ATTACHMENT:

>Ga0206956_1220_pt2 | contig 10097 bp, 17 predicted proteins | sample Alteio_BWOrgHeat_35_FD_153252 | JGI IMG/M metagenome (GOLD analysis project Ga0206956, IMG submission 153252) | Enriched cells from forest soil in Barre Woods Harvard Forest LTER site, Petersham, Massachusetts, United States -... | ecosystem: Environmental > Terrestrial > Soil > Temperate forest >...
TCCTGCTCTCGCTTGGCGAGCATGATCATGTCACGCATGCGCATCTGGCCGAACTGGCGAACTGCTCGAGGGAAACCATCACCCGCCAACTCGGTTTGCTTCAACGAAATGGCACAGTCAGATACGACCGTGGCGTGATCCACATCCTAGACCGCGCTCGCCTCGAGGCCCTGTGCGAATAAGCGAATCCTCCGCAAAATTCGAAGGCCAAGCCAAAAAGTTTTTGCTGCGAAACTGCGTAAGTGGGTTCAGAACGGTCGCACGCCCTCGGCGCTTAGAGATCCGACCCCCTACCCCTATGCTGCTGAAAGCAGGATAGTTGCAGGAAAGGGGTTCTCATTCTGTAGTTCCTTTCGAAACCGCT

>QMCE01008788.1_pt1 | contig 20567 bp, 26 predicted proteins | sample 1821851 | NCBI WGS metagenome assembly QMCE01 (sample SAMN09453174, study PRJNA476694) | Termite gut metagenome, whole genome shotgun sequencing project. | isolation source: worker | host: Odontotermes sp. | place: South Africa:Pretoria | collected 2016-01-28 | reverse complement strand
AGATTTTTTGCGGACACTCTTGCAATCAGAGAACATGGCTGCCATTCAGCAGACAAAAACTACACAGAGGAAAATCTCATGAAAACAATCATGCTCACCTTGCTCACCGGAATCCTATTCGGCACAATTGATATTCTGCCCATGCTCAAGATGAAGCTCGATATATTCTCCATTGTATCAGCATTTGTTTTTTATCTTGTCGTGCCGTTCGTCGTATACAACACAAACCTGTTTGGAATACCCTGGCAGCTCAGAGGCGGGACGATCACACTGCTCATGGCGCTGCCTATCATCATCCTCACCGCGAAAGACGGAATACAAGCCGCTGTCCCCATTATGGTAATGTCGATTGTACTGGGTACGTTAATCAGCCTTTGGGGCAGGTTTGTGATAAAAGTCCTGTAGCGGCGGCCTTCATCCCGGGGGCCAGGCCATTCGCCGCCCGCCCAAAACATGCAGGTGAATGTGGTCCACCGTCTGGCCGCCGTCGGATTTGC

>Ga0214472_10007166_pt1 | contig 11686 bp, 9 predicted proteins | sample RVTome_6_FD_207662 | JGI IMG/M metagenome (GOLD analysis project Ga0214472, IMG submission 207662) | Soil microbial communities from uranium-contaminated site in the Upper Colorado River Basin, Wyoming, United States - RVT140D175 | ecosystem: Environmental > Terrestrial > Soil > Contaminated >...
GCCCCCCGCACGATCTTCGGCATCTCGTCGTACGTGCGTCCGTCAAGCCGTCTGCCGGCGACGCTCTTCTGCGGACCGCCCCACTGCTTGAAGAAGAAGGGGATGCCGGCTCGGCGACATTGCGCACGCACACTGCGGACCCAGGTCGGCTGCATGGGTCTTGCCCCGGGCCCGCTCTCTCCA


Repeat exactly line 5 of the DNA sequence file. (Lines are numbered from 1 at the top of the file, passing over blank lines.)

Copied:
>Ga0214472_10007166_pt1 | contig 11686 bp, 9 predicted proteins | sample RVTome_6_FD_207662 | JGI IMG/M metagenome (GOLD analysis project Ga0214472, IMG submission 207662) | Soil microbial communities from uranium-contaminated site in the Upper Colorado River Basin, Wyoming, United States - RVT140D175 | ecosystem: Environmental > Terrestrial > Soil > Contaminated >...